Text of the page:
• It is important for teachers to avoid clutter. Too much stimulation can be distracting for many children. “Keep at least 20% of your wall space clear, and leave ample space between displays so they don’t look disorganized,” the George Lucas Educational Foundation recommends. Private school teachers avoid piling on decorations. Instead, they swap them out periodically to reflect different lessons and seasons.
  • All of us — especially children — need exposure to plenty of natural light. A well-lit classroom boosts academic performance. Children see the most improvement in reading and math. Plus, natural light helps promote healthy sleeping patterns. Children who get a full night’s sleep are less likely to experience difficulties in the classroom than their sleep-deprived peers, according to the National Sleep Foundation (NSF).
  • Classroom seating arrangements make a difference. Just like office seating can affect employee performance, seating can have a considerable impact on children’s learning at school as well. Currently, teachers have the most success with two strategies: arranging seats to suit the activity or lesson at hand or adopting a flexible classroom model. When possible, teachers favor tailoring seating arrangements to the lesson or lessons in question. For a lesson with lively class discussion, a semi-circle or horseshoe model often works best. Teachers can further tailor this model by spacing desks six feet apart in alignment with guidelines from the Centers for Disease Control and Prevention (CDC).

    A flexible classroom incorporates different types of seating, including chairs, poufs, bean bag chairs, tables, and more. The idea is to mimic the seating children will find in real-world settings. These seats put them at ease and increase engagement. Of course, the global pandemic is at the front of instructors’ minds and all seating decisions prioritize children’s safety. More engaging models may be temporarily shelved or adjusted to accommodate appropriate social distancing.

The benefits of private primary schools are multi-faceted. Administrators consider the obvious, like academics and sports, as well as the not-so-obvious, like the impact of children’s learning environment.

More Electives

Another one of the benefits of private primary schools is their flexibility. While administrators and teachers are still guided by state requirements, private institutions also have considerable freedom when it comes to what they teach.

Private schools have the capacity and capability to choose an area of focus. For example, some choose to center instruction around STEM or STEAM principles (science, technology, engineering, art, and math). Others may focus on the arts, like theater and literature.

Still others may put a teaching philosophy at the center of their institution. “In schools that follow the popular Waldorf or Montessori programs, for example, children aren’t graded on performance and don’t study in a formal, structured classroom, particularly in the early years,” How Stuff Works writes. Further, other schools may center their lessons around a particular theme. If that week’s theme is space, for example, all math, reading, and science lessons will center around that week’s chosen topic.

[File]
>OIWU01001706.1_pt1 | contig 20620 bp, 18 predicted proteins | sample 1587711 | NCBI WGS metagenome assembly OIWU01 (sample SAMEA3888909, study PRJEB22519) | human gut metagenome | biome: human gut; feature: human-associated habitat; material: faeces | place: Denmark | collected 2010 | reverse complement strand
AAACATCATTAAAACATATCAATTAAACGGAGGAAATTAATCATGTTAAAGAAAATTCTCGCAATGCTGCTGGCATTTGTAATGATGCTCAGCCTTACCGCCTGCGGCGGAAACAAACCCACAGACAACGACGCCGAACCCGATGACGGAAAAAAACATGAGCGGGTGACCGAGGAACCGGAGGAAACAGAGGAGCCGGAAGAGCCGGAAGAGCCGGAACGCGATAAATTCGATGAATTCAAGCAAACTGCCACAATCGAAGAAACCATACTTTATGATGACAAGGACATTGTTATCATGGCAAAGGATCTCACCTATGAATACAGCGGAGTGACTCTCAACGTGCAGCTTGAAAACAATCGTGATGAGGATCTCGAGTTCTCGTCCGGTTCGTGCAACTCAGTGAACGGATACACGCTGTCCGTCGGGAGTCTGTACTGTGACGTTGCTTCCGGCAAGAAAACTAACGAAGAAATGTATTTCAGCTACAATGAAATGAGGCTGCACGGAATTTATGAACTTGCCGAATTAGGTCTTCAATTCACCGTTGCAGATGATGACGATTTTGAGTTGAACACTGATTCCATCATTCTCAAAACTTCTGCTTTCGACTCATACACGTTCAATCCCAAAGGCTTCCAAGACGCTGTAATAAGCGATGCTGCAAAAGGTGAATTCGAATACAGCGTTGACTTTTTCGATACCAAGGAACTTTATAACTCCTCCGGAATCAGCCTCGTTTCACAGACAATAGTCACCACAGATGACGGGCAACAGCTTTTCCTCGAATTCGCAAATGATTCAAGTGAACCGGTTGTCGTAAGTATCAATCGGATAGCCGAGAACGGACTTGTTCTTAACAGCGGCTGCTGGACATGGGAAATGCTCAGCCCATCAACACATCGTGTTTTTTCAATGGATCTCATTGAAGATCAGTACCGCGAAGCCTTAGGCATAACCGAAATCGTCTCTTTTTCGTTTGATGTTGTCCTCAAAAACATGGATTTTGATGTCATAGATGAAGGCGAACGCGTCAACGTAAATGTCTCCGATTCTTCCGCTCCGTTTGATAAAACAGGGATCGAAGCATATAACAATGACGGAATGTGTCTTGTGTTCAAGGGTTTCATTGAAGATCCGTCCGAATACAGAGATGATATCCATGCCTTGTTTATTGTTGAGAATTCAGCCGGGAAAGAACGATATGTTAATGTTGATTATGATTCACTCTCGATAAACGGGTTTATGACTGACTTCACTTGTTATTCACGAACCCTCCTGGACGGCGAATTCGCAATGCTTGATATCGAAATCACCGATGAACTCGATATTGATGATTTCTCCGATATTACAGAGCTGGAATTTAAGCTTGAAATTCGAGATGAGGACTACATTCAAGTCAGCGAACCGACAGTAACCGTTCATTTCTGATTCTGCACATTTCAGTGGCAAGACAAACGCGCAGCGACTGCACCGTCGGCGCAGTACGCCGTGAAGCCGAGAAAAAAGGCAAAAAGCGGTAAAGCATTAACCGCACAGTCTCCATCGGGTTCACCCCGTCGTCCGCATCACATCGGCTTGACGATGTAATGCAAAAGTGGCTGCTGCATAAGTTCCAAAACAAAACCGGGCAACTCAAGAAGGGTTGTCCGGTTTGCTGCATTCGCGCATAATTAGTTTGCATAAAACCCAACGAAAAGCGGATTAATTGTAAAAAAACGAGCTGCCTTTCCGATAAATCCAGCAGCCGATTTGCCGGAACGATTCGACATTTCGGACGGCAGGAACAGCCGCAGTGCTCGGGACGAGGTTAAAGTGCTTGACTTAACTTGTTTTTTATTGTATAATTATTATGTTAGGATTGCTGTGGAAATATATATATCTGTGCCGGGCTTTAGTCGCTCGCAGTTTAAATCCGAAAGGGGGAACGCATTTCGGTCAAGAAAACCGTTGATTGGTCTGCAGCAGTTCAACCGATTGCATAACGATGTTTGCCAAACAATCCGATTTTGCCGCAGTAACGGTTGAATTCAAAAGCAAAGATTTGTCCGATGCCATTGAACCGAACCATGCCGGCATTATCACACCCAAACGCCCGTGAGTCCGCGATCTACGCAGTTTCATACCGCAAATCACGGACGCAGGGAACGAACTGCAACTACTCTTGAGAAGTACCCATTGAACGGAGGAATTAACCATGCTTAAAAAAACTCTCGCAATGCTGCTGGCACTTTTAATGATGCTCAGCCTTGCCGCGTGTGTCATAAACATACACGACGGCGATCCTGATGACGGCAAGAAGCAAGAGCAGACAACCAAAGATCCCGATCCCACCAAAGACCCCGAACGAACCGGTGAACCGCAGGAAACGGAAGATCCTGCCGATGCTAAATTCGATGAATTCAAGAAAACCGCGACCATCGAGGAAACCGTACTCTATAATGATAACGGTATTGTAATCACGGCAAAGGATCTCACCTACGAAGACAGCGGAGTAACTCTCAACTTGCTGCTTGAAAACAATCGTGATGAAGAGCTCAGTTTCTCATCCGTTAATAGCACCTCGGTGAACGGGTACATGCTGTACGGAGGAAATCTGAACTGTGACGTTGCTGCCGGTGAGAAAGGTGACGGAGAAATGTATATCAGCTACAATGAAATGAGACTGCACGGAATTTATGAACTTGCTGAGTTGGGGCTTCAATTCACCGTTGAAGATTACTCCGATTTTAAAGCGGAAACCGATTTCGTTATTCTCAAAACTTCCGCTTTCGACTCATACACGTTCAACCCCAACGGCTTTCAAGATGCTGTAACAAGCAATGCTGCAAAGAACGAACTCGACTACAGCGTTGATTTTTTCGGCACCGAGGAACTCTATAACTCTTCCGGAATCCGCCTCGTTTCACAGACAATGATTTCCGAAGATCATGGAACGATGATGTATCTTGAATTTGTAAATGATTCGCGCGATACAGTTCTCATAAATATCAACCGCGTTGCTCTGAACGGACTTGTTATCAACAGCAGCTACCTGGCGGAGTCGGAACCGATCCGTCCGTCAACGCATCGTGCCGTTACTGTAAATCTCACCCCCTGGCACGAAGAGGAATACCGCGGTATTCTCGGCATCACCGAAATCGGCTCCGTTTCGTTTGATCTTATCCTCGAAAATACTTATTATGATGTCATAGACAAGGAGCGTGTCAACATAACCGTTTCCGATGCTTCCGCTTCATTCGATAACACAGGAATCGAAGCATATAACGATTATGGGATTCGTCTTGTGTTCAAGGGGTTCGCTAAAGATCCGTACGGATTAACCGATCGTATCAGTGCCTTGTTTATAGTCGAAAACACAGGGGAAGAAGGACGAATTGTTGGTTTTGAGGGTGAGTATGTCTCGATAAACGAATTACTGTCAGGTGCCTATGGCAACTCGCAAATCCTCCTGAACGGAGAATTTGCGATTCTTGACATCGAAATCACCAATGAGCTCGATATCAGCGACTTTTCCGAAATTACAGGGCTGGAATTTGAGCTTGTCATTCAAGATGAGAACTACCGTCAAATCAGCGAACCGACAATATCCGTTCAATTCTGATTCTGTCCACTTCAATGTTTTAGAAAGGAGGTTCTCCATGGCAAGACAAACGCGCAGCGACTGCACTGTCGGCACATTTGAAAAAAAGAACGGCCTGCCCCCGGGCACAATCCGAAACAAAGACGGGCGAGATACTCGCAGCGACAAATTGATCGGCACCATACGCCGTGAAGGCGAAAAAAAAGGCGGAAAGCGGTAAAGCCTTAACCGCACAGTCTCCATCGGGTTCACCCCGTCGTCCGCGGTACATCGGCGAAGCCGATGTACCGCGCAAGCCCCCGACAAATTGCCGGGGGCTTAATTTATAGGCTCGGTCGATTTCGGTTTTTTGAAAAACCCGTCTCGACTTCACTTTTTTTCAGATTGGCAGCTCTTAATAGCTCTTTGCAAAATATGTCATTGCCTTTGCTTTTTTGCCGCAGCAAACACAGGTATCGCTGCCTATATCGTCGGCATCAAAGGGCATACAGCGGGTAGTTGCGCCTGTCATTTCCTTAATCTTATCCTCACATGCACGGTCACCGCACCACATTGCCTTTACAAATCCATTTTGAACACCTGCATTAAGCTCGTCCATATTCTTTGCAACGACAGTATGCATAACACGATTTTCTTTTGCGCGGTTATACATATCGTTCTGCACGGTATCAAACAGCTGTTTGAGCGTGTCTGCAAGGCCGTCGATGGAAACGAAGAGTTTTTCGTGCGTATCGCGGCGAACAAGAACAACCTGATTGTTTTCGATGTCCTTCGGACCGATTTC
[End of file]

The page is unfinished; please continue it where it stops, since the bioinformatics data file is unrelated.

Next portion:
Other schools focus on sportsmanship and athletic achievements. Another one of the benefits of private primary schools is that they have the resources to offer a greater variety of sports. Many focus on team-building sports, like rowing, or specific, skill-oriented sports classes, like sailing lessons.

Greater Resources To Support Athletic Success

Yet another one of the benefits of private primary schools is their razor-sharp focus on athletics. There are many students who do not simply want to play sports recreationally. Instead, they harbor dreams of meeting their full potential — whether that means competing across the nation, competing internationally, and/or earning a sports scholarship to play at their preferred college. For most students, private schools are the most straightforward means to make their dreams a reality. Why?

There are many benefits of private primary schools, especially when it comes to sports. Here are a few of the sports-related perks students enjoy:

  • More variety. If football is not your child’s thing, private schools are more likely to have a wider variety of other options for your child to choose from. Private schools may offer traditional sports, like running, football, baseball, basketball, and lacrosse as well as less traditional sports, like rowing, sailing, archery, cricket, and fencing.
  • All-important, one-on-one coaching. While many sports focus on teambuilding and playing as part of a team, many players or athletes must work on their individual shortcomings to excel at their chosen sport. That is where private schools and their low student-to-teacher ratio comes in. This low ratio enables coaches to spend one-on-one time with your child. During that time, they can give them strategies to improve and help motivate them to work through their particular struggles.
  • Greater exposure to scouts. More scouts visit private schools than public schools. For decades, private schools have sent more athletes to play at the college level. As such, scouts are more likely to visit private institutions.
  • Better sports medicine. One of the most important benefits of private primary schools is better sports medicine. Improperly treated sports injuries can hurt a student’s progress for weeks at a time, for an entire season, or even for the rest of their lives. With a greater number of athletes across a wider range of disciplines, private schools make certain to devote greater resources to sports medicine as well. Your child may be able to begin working with a physical therapist at school or be referred to an appropriate physical therapist, for example.
  • On average, more private school students go on to play at the collegiate level than public school students.

What are the benefits of private primary schools? Are they really better than their public counterparts? In many ways, the answer is yes. Private schools have resources — and boast attention to detail — that public schools simply do not.

Give your child a leg up in the world. Choose a private primary school for their early childhood education. For the most possible benefit, enroll children in private preschool and private elementary school programs.